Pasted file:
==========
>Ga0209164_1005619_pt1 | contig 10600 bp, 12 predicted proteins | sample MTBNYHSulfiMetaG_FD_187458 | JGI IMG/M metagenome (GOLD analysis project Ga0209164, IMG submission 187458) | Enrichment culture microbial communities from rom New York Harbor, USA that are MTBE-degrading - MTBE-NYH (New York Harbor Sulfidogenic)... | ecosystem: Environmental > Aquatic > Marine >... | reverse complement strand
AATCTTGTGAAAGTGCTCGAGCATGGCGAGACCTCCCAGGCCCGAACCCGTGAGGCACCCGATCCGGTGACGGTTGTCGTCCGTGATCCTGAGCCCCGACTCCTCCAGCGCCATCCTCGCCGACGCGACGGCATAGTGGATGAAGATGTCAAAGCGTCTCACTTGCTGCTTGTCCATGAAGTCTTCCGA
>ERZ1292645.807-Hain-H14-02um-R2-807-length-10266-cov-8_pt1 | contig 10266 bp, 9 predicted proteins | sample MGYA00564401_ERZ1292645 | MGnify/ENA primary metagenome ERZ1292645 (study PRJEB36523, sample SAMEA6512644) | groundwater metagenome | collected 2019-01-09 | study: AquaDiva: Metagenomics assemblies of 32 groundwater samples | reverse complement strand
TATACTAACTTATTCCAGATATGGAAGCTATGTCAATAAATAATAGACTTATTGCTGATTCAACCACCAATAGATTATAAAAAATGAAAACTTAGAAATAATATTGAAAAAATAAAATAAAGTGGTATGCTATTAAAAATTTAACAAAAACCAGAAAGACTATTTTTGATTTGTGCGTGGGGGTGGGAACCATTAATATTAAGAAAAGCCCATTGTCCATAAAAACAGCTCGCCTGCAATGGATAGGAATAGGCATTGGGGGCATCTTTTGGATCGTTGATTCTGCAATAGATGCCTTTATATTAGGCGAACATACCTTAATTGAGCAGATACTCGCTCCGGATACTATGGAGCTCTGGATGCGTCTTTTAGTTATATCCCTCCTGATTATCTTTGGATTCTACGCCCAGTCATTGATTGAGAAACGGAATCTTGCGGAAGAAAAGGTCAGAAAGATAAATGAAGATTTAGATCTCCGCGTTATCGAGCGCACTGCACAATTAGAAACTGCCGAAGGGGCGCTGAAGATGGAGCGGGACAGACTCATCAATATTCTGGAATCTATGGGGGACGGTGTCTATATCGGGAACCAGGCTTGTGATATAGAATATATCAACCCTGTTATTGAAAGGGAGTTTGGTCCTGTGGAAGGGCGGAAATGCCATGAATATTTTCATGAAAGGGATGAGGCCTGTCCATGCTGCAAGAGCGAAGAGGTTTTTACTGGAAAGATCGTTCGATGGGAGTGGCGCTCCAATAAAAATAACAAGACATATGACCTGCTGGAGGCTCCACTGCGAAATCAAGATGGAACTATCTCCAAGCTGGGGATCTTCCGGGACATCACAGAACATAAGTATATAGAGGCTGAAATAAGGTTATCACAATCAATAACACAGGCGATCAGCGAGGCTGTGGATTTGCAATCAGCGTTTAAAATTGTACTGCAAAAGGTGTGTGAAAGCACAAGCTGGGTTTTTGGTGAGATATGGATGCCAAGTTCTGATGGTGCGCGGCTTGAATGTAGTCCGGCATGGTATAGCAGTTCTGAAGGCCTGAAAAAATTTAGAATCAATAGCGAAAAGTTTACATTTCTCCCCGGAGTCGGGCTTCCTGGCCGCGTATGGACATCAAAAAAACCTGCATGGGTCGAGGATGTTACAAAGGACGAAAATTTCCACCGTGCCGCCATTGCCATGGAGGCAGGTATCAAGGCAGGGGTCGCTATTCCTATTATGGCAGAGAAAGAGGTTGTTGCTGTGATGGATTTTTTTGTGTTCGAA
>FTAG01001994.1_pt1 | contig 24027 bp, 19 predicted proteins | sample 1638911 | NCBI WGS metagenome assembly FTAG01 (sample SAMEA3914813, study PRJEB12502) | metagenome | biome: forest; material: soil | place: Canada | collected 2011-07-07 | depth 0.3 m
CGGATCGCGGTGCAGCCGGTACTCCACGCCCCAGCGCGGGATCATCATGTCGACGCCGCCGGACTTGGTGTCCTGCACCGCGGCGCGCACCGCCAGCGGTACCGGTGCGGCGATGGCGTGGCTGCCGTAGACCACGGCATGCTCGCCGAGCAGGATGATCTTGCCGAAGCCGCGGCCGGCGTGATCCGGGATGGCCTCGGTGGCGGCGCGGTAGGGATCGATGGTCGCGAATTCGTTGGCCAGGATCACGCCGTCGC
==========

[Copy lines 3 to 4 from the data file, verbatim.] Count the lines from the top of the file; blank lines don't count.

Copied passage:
>ERZ1292645.807-Hain-H14-02um-R2-807-length-10266-cov-8_pt1 | contig 10266 bp, 9 predicted proteins | sample MGYA00564401_ERZ1292645 | MGnify/ENA primary metagenome ERZ1292645 (study PRJEB36523, sample SAMEA6512644) | groundwater metagenome | collected 2019-01-09 | study: AquaDiva: Metagenomics assemblies of 32 groundwater samples | reverse complement strand
TATACTAACTTATTCCAGATATGGAAGCTATGTCAATAAATAATAGACTTATTGCTGATTCAACCACCAATAGATTATAAAAAATGAAAACTTAGAAATAATATTGAAAAAATAAAATAAAGTGGTATGCTATTAAAAATTTAACAAAAACCAGAAAGACTATTTTTGATTTGTGCGTGGGGGTGGGAACCATTAATATTAAGAAAAGCCCATTGTCCATAAAAACAGCTCGCCTGCAATGGATAGGAATAGGCATTGGGGGCATCTTTTGGATCGTTGATTCTGCAATAGATGCCTTTATATTAGGCGAACATACCTTAATTGAGCAGATACTCGCTCCGGATACTATGGAGCTCTGGATGCGTCTTTTAGTTATATCCCTCCTGATTATCTTTGGATTCTACGCCCAGTCATTGATTGAGAAACGGAATCTTGCGGAAGAAAAGGTCAGAAAGATAAATGAAGATTTAGATCTCCGCGTTATCGAGCGCACTGCACAATTAGAAACTGCCGAAGGGGCGCTGAAGATGGAGCGGGACAGACTCATCAATATTCTGGAATCTATGGGGGACGGTGTCTATATCGGGAACCAGGCTTGTGATATAGAATATATCAACCCTGTTATTGAAAGGGAGTTTGGTCCTGTGGAAGGGCGGAAATGCCATGAATATTTTCATGAAAGGGATGAGGCCTGTCCATGCTGCAAGAGCGAAGAGGTTTTTACTGGAAAGATCGTTCGATGGGAGTGGCGCTCCAATAAAAATAACAAGACATATGACCTGCTGGAGGCTCCACTGCGAAATCAAGATGGAACTATCTCCAAGCTGGGGATCTTCCGGGACATCACAGAACATAAGTATATAGAGGCTGAAATAAGGTTATCACAATCAATAACACAGGCGATCAGCGAGGCTGTGGATTTGCAATCAGCGTTTAAAATTGTACTGCAAAAGGTGTGTGAAAGCACAAGCTGGGTTTTTGGTGAGATATGGATGCCAAGTTCTGATGGTGCGCGGCTTGAATGTAGTCCGGCATGGTATAGCAGTTCTGAAGGCCTGAAAAAATTTAGAATCAATAGCGAAAAGTTTACATTTCTCCCCGGAGTCGGGCTTCCTGGCCGCGTATGGACATCAAAAAAACCTGCATGGGTCGAGGATGTTACAAAGGACGAAAATTTCCACCGTGCCGCCATTGCCATGGAGGCAGGTATCAAGGCAGGGGTCGCTATTCCTATTATGGCAGAGAAAGAGGTTGTTGCTGTGATGGATTTTTTTGTGTTCGAA